Success factors

  • WHAT IS UNIQUE

Our in-person training in hundreds of cities across Europe, the Middle East and Africa is specifically tailored to the needs of women audiences, and to the economic and societal needs of the country or city. We believe this is central to the success of our programmes within our initiative.

Bespoke one-to-one mentoring and in-depth workshops ensure that while we drive huge scale through our online platforms, we also bring unique, tailored support directly to those women who need it most. We also offer training for women in those vital soft skills required to succeed in digital - self-promotion, leadership and communication. No other private sector company offers such a bespoke approach at this scale and depth.

  • IMPACT AND MEASUREMENT

Since 2016, we have trained 2 million women through our initiative in all 28 European member states, offering online and offline training through the five programmes targeted specifically at women. In addition, we have inspired and encouraged more girls to choose STEM careers by training 200 000 girls in Computer Science Education across Europe.

Beyond the numbers, what matters to us most are some of the real cases of women that have been impacted through “Grow with Google”. Here are some examples:

Laurence Fontinoy, CEO and Co-Founder, WOOM [Campus for Mums, Madrid]

“Campus has been our key success factor launching WOOM. Most of our funding came from Campus contacts and most importantly, Campus inspired us to think big and globally. The community is a source of inspiration, it makes you feel part of it and not alone in this journey.”

Laurence Fontinoy and Celia Morales left their corporate jobs in 2015 and joined forces to start WOOM, a data driven company that helps women maximize fertility. During WOOM’s first months, they worked from Campus Madrid's Cafe and soon they were actively involved with the Campus community. In 2017, they were one of seven startups selected for the first edition of Campus Residency, where (in just 6 months) they managed to increase their registered user base by 88% and grow their team by 60%.

Janet Lawrence, Experian HR Director [#IamRemarkable, EU-Wide]

 “The #IamRemarkable workshop made a big impact on our employees and our Women’s Leadership group. After our initial workshop led by Google, word quickly spread and the program continues to gain interest around Experian. We’ve continued to scale this program across the company, including running workshops in offices in Brazil and Malaysia.”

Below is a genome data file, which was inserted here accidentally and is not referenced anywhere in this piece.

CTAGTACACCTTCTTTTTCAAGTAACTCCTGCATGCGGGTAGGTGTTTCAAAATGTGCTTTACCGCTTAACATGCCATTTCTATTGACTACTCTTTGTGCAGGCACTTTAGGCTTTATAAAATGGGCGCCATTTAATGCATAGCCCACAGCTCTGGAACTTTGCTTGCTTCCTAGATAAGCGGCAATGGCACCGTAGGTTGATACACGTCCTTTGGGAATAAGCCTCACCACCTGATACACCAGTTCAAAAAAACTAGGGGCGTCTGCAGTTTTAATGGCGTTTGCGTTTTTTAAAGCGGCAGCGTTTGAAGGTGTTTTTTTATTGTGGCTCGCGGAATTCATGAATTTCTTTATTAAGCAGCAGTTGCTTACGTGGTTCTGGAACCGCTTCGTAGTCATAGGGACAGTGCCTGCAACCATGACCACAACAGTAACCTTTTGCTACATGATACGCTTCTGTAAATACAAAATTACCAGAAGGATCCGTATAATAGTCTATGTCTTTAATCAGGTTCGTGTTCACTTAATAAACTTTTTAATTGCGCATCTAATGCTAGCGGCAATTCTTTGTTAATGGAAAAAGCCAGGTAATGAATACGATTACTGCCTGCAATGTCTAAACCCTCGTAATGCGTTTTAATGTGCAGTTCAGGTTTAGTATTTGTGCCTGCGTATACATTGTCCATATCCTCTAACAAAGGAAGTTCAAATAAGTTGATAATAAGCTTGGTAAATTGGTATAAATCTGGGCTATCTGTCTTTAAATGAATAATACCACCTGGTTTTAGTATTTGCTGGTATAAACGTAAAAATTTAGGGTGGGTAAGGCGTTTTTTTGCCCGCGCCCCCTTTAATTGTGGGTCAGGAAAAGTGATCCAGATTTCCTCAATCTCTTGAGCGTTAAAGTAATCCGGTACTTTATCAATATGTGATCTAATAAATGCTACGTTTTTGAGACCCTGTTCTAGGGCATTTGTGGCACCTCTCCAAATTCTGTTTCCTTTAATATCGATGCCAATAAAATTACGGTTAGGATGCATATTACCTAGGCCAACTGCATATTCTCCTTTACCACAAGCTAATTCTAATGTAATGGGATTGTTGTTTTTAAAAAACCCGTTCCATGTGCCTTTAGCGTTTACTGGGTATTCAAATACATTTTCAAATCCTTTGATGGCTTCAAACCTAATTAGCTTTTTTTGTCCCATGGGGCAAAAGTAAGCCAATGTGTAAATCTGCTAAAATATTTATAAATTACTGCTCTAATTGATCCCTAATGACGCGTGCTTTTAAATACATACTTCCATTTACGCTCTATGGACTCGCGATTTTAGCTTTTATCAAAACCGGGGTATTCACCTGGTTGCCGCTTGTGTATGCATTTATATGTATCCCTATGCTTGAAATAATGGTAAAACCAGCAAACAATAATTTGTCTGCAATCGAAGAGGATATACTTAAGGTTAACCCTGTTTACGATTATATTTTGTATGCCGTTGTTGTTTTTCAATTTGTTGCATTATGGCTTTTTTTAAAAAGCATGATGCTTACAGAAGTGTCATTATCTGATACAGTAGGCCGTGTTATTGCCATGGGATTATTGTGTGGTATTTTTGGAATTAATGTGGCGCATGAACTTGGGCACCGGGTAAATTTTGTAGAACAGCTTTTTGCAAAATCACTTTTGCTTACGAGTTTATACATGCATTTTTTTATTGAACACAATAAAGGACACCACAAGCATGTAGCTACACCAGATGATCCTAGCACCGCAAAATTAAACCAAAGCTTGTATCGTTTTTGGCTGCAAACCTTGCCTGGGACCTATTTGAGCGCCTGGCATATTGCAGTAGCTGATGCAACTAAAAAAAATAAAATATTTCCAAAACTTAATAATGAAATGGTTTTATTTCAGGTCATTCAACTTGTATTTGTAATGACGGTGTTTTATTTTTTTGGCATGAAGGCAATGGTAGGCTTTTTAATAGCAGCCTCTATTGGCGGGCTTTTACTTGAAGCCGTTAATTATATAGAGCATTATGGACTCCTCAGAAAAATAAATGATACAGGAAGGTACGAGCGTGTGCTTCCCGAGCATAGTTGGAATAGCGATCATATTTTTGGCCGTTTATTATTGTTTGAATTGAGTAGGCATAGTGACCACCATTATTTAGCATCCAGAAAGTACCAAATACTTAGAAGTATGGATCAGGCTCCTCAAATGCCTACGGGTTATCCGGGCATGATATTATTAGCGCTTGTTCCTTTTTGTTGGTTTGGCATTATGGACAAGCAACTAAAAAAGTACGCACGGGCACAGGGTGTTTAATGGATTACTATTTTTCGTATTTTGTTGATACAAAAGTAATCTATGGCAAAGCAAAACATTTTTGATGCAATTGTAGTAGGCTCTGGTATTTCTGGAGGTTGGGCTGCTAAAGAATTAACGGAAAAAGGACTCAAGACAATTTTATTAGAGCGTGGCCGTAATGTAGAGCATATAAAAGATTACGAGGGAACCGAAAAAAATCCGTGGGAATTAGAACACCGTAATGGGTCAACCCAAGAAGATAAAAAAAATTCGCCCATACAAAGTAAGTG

Janet was introduced to #IamRemarkable by one of our Google facilitators who came to deliver the workshop for them in the company. Since then, Janet has run the workshop for over 400 employees in Experian who have improved their self-promotion skills and motivation.

Sophie Charlotte, student [Computer Science Education for girls, Germany]

“It doesn’t matter if you are a boy or a girl, what matters is what you want to achieve and what you are willing to do to get there.”

Sophie never thought she would be able to program a robot. Sophie Charlotte discovered Open Roberta, an online platform developed by German research institution Fraunhofer IAIS that helps people learn to program by explaining complex concepts in simple ways. Open Roberta is supported by us, which trains people and businesses on important digital skills so that they can embrace new opportunities ahead. Sophie Charlotte now uses Open Roberta to teach female students about robotics, hoping to inspire them to follow a career path in programming.

There is more work to be done. Our goal is to boost women’s digital skills even further by helping 500,000 women across EU countries get the right skills to find a job or grow their business by 2020. This is part of our pledge to the EC Digital Skills and Jobs Coalition to help 1 million people in Europe find a job or grow their business by 2020. We have engaged IPSOS to run an EU-wide Impact Study to measure this pledge, assess the effectiveness of our training and ultimately identify the true impact of our programs on women and girls.

  • KEY SUSTAINABILITY FACTORS

We continuously update our learning content to ensure that we are moving in line with the pace of change, with a particular emphasis on including skills needed for the future such as soft skills, computational thinking and machine learning, to ensure the sustainability of our programmes and that our training remains relevant and useful to women.

Organization details

Name of the organization
Google
Contact person
Natalia Cano
Contact email